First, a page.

Format

Send to

Choose Destination
J Perinatol. 2007 Jul;27(7):437-43. Epub 2007 Mar 29.

Necrotizing enterocolitis in term neonates: data from a multihospital health-care system.

Author information

1
Intermountain Health Care, Ogden, UT 84403, USA. rdchris4@ihc.com

Abstract

OBJECTIVE:

In the past 5(1/2) years, 30 term or near-term neonates in the Intermountain Healthcare system developed necrotizing enterocolitis (NEC) Bell's stage > or =II. We sought to identify possible explanations for why these patients developed NEC, by comparing them with 5847 others that did not develop NEC, from the same hospitals and of the same gestational ages, cared for during the same 5 1/2-year period.

STUDY DESIGN:

Data were collected from neonates admitted to any of the Intermountain Healthcare NICUs with a birth date from 1 January 2001 to 30 June 2006, and a gestational age >36 weeks. A variety of patient features and feeding practices were compared between those that did vs did not develop NEC.

RESULT:

Forty-one neonates >36 weeks gestation were listed in the discharge records as having NEC of Bell's stage II or higher. However, on review of these 41 medical records, 11 were seen to have had NEC of Bell's stage I, whereas the remaining 30 had radiographs and clinical courses indicative of Bell's stage > or =II. Those 30 formed the basis of this study. Twenty-eight of the 30 developed NEC after having been admitted to an NICU for some other reason; the other two developed NEC at home, within 2 days of being discharged from an NICU. The 30 that developed NEC were more likely than the 5847 that did not develop NEC, to have congenital heart disease (P=0.000), polycythemia (P=0.002), early-onset bacterial sepsis (P=0.004) or hypotension (P=0.017). All 30 received enteral feedings before NEC developed; 29 were fed either artificial formula or a mixture of formula and breast milk. The one that was exclusively fed human milk was fed human milk with added fortifier (24 cal/oz). The 30 that developed NEC were more likely to be fed formula exclusively (P=0.000). Seven of the 30 had a laparotomy for NEC; two of the seven had total bowel necrosis and support was withdrawn. The other five had perforations and bowel resections. The mortality rate was 13% (4/30).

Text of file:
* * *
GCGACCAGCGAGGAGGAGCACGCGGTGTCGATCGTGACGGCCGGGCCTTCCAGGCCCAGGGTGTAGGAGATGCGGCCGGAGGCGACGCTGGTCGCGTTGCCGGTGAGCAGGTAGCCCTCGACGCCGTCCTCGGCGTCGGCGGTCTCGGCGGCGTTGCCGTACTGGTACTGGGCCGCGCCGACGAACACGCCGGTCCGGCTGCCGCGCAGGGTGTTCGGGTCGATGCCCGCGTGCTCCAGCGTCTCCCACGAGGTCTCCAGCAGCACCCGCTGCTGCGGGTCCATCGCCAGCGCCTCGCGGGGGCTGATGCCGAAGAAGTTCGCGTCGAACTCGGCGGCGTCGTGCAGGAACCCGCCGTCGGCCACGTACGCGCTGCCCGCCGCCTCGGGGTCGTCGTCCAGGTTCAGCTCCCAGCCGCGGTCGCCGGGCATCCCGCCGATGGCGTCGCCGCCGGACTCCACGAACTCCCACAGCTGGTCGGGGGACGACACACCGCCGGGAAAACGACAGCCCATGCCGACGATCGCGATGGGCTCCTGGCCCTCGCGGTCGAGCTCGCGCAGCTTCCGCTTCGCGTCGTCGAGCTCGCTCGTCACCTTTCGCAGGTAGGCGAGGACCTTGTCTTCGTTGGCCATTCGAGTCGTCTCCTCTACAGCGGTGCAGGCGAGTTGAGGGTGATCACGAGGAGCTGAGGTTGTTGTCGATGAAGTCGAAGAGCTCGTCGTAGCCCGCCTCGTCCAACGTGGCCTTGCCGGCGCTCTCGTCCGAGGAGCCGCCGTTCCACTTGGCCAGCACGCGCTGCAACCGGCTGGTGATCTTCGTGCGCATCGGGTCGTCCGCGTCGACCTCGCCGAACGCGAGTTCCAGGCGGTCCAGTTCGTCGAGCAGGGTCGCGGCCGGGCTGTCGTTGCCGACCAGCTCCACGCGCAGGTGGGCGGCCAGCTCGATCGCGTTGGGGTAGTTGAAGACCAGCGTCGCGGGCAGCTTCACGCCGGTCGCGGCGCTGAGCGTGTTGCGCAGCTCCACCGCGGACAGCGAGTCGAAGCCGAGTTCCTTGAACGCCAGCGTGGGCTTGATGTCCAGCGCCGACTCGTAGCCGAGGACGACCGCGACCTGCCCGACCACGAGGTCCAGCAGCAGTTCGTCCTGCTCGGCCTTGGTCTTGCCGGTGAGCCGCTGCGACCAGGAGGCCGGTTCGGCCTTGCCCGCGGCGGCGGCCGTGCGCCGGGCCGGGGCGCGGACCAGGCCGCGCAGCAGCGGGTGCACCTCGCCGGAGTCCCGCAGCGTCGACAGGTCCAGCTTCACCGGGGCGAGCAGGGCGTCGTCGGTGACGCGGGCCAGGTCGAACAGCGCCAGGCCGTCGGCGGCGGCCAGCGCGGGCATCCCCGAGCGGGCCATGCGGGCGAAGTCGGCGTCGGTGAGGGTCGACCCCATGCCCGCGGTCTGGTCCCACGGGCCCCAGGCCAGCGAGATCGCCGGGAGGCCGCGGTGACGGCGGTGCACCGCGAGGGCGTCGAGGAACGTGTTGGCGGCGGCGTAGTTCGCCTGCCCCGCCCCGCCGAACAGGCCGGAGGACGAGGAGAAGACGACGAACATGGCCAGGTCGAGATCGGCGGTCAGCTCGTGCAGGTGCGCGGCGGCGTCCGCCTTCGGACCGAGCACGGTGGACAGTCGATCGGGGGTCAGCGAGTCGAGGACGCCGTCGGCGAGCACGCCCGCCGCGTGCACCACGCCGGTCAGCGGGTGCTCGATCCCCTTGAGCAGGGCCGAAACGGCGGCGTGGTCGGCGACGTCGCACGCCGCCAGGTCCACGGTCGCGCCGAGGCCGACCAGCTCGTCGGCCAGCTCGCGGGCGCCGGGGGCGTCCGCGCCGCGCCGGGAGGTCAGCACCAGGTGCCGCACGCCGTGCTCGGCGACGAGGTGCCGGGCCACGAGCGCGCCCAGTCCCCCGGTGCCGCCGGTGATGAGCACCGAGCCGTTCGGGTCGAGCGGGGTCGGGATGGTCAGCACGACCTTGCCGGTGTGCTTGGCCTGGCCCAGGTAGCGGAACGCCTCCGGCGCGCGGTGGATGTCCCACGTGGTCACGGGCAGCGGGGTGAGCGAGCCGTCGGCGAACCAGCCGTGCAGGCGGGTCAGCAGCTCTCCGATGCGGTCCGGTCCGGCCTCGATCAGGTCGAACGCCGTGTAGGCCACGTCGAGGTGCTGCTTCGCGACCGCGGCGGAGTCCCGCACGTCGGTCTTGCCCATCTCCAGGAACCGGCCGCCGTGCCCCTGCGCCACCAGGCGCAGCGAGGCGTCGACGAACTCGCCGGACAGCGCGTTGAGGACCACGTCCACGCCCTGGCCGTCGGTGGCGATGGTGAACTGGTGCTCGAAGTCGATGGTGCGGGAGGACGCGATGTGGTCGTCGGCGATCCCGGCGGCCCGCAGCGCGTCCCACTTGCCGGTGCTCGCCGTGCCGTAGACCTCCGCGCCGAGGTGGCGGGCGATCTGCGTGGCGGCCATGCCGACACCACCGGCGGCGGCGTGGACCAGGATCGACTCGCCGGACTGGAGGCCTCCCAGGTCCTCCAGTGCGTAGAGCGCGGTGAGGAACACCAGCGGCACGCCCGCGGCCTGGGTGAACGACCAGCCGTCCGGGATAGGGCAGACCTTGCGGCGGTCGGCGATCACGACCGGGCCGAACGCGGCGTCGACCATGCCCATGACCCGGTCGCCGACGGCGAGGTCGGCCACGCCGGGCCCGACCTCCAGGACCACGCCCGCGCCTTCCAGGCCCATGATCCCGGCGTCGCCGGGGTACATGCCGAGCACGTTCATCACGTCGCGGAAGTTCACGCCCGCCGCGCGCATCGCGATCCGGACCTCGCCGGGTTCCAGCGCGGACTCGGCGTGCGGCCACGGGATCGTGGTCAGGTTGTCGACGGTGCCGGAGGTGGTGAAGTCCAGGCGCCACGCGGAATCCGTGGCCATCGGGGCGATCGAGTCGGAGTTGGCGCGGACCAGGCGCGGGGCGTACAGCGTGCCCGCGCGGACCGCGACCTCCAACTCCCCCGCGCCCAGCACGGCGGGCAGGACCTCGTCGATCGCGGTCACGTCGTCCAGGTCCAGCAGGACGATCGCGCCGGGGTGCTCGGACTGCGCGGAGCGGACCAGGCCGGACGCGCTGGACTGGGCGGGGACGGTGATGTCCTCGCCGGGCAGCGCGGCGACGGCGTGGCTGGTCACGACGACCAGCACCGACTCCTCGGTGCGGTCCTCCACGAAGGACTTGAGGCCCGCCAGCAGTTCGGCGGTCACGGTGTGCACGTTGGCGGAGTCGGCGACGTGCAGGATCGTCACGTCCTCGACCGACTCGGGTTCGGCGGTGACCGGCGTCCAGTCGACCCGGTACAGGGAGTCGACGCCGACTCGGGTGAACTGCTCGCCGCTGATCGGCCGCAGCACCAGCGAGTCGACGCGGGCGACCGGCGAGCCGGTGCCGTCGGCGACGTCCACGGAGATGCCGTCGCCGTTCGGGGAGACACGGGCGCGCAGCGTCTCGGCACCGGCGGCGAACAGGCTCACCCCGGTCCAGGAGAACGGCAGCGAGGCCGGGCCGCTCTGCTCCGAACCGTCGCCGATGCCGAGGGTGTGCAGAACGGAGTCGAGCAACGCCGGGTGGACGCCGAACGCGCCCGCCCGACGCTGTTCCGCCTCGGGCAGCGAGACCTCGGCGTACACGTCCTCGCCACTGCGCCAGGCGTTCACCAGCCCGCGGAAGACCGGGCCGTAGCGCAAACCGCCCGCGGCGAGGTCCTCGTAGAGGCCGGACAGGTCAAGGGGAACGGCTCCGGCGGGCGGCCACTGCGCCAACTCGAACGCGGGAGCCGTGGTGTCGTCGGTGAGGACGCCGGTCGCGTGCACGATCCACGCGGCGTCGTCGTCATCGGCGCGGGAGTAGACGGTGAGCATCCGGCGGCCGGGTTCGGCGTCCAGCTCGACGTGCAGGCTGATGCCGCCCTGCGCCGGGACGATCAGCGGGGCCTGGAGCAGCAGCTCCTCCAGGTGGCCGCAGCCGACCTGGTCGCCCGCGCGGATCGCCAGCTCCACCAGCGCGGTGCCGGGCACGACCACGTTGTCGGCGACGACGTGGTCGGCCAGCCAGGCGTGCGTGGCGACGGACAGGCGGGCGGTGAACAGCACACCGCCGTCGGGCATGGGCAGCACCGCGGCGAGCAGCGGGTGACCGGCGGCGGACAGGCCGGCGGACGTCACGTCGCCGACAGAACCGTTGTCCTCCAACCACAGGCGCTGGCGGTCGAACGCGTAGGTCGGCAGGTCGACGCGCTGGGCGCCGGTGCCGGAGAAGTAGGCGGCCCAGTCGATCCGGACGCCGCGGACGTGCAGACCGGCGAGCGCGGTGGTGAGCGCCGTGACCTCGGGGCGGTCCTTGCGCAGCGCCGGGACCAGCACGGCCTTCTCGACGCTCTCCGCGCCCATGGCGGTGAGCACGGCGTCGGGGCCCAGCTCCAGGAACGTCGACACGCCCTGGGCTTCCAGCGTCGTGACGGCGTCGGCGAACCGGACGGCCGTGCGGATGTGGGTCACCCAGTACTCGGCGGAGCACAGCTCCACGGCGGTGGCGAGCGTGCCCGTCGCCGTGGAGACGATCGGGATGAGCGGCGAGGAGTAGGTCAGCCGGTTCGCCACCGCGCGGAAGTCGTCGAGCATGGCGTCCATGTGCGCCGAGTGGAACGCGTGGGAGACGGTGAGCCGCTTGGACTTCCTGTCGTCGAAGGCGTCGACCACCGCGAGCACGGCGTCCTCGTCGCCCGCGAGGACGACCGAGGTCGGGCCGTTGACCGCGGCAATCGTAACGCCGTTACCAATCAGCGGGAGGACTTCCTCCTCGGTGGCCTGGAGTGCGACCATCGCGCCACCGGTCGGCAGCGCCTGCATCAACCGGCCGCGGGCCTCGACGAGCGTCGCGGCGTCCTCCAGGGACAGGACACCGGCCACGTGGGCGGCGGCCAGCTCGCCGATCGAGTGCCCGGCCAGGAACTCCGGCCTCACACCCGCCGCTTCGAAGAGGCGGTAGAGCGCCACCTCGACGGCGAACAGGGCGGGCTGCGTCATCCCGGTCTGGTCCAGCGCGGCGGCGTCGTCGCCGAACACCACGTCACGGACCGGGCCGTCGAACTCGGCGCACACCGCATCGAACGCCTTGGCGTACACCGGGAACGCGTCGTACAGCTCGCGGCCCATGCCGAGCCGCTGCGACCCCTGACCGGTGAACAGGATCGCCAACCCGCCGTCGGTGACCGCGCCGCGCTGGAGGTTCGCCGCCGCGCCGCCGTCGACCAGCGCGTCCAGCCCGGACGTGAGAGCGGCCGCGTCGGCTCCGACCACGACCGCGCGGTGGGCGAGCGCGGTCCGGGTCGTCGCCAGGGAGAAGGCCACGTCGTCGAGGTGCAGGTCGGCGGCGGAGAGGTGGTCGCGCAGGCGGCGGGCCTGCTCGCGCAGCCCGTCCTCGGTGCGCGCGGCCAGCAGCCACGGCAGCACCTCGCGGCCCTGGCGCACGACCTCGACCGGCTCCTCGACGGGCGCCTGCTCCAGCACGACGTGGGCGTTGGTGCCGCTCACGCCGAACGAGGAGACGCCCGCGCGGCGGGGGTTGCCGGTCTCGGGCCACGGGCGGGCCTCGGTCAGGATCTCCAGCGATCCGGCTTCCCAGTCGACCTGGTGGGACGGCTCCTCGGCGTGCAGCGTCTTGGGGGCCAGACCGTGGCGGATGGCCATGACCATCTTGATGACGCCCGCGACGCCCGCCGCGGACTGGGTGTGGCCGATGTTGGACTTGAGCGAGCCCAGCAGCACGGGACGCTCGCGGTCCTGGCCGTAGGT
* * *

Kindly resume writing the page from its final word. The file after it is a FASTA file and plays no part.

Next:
CONCLUSION:

In our series, NEC among term or near-term neonates was exclusively a complication developing among patients already admitted to a NICU for some other reason. We speculate that the combination of reduced mesenteric perfusion and feeding with artificial formula were factors predisposing them to develop NEC.

PMID:
17392837
DOI:
10.1038/sj.jp.7211738
[Indexed for MEDLINE]

Supplemental Content

Full text links

Icon for Nature Publishing Group
Loading ...
Support Center